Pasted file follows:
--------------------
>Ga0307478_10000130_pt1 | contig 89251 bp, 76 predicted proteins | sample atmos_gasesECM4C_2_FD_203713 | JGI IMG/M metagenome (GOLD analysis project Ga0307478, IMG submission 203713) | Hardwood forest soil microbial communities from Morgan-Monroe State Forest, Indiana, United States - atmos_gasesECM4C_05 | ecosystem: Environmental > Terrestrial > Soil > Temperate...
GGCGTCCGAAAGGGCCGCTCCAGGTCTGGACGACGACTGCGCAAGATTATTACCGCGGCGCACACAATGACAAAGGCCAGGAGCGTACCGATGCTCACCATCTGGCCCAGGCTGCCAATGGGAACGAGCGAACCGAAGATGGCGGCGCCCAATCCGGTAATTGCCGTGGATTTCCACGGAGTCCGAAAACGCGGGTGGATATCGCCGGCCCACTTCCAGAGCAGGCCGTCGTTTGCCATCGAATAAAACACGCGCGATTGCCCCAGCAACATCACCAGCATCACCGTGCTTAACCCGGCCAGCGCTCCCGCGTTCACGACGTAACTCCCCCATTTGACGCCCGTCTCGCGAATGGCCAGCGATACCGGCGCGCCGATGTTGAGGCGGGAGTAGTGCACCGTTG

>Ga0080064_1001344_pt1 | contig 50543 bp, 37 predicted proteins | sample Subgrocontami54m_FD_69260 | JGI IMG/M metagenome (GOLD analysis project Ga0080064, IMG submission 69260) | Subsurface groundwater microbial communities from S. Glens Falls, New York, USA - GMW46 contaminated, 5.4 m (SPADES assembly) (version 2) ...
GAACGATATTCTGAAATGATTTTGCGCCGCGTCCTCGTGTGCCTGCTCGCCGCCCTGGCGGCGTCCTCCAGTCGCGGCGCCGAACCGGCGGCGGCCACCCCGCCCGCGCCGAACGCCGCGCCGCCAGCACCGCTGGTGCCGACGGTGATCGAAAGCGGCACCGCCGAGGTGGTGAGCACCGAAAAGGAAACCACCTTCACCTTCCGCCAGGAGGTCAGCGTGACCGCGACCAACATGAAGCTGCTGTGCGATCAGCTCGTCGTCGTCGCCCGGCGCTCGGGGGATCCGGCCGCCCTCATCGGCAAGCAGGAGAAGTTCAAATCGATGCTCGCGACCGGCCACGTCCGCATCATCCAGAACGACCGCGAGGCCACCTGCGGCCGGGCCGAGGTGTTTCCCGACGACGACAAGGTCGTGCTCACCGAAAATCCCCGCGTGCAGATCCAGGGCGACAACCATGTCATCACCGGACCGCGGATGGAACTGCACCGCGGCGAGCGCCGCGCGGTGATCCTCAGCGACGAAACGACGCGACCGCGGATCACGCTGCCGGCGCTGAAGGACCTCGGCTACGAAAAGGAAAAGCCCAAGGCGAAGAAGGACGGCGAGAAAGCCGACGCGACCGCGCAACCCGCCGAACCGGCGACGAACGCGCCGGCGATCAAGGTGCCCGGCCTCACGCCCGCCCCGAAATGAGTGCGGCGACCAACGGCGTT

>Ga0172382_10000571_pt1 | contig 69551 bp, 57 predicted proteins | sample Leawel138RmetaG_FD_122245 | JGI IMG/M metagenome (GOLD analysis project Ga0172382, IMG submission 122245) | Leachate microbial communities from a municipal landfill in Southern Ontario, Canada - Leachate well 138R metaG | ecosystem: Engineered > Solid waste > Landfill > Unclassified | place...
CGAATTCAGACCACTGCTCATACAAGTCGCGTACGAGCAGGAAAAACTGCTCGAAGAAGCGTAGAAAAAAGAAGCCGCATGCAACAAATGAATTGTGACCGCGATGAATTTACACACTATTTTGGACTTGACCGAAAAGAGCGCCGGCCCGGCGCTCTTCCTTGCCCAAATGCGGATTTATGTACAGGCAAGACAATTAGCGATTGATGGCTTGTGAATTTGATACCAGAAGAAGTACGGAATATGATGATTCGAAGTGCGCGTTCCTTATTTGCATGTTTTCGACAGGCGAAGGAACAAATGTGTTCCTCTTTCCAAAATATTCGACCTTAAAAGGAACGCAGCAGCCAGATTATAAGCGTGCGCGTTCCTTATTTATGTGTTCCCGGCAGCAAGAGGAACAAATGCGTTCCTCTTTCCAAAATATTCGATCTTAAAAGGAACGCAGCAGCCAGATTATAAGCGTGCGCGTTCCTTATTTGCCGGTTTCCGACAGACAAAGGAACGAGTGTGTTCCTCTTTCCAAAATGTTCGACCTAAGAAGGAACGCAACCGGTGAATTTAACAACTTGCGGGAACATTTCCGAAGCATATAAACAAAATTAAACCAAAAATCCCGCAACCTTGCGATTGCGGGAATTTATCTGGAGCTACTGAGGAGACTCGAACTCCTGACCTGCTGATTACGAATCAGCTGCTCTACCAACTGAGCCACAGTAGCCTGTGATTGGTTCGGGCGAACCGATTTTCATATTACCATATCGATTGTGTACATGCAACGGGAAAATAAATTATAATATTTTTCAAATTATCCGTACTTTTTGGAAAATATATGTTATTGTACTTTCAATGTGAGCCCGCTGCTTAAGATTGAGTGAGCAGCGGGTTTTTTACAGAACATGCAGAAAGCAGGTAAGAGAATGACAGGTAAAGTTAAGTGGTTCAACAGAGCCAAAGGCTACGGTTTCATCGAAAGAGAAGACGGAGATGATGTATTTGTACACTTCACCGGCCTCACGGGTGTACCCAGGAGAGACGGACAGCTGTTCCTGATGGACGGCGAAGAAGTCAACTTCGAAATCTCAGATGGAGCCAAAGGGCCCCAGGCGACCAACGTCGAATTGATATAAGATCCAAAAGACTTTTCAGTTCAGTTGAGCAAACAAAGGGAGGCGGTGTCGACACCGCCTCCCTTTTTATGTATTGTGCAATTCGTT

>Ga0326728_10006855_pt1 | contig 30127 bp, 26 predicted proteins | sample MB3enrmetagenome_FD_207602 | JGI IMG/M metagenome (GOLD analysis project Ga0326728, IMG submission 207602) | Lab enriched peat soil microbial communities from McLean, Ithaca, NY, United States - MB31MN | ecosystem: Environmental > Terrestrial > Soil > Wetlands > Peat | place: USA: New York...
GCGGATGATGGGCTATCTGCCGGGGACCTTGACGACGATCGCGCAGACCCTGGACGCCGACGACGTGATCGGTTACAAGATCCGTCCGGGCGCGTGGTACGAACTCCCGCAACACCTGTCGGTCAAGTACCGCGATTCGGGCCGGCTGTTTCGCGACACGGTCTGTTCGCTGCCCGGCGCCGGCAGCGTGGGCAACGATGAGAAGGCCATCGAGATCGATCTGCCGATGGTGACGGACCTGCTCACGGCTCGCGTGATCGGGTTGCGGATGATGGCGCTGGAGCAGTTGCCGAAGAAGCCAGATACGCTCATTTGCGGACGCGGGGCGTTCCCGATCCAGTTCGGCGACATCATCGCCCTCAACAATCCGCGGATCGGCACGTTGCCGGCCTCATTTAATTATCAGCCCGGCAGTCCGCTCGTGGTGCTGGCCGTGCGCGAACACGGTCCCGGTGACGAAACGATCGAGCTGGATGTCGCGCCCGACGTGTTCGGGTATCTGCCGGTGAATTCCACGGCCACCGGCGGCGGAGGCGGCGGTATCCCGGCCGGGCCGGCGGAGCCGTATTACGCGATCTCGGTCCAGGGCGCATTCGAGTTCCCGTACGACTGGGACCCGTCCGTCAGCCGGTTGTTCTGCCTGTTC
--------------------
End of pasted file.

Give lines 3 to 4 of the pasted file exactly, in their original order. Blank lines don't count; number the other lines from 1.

>Ga0080064_1001344_pt1 | contig 50543 bp, 37 predicted proteins | sample Subgrocontami54m_FD_69260 | JGI IMG/M metagenome (GOLD analysis project Ga0080064, IMG submission 69260) | Subsurface groundwater microbial communities from S. Glens Falls, New York, USA - GMW46 contaminated, 5.4 m (SPADES assembly) (version 2) ...
GAACGATATTCTGAAATGATTTTGCGCCGCGTCCTCGTGTGCCTGCTCGCCGCCCTGGCGGCGTCCTCCAGTCGCGGCGCCGAACCGGCGGCGGCCACCCCGCCCGCGCCGAACGCCGCGCCGCCAGCACCGCTGGTGCCGACGGTGATCGAAAGCGGCACCGCCGAGGTGGTGAGCACCGAAAAGGAAACCACCTTCACCTTCCGCCAGGAGGTCAGCGTGACCGCGACCAACATGAAGCTGCTGTGCGATCAGCTCGTCGTCGTCGCCCGGCGCTCGGGGGATCCGGCCGCCCTCATCGGCAAGCAGGAGAAGTTCAAATCGATGCTCGCGACCGGCCACGTCCGCATCATCCAGAACGACCGCGAGGCCACCTGCGGCCGGGCCGAGGTGTTTCCCGACGACGACAAGGTCGTGCTCACCGAAAATCCCCGCGTGCAGATCCAGGGCGACAACCATGTCATCACCGGACCGCGGATGGAACTGCACCGCGGCGAGCGCCGCGCGGTGATCCTCAGCGACGAAACGACGCGACCGCGGATCACGCTGCCGGCGCTGAAGGACCTCGGCTACGAAAAGGAAAAGCCCAAGGCGAAGAAGGACGGCGAGAAAGCCGACGCGACCGCGCAACCCGCCGAACCGGCGACGAACGCGCCGGCGATCAAGGTGCCCGGCCTCACGCCCGCCCCGAAATGAGTGCGGCGACCAACGGCGTT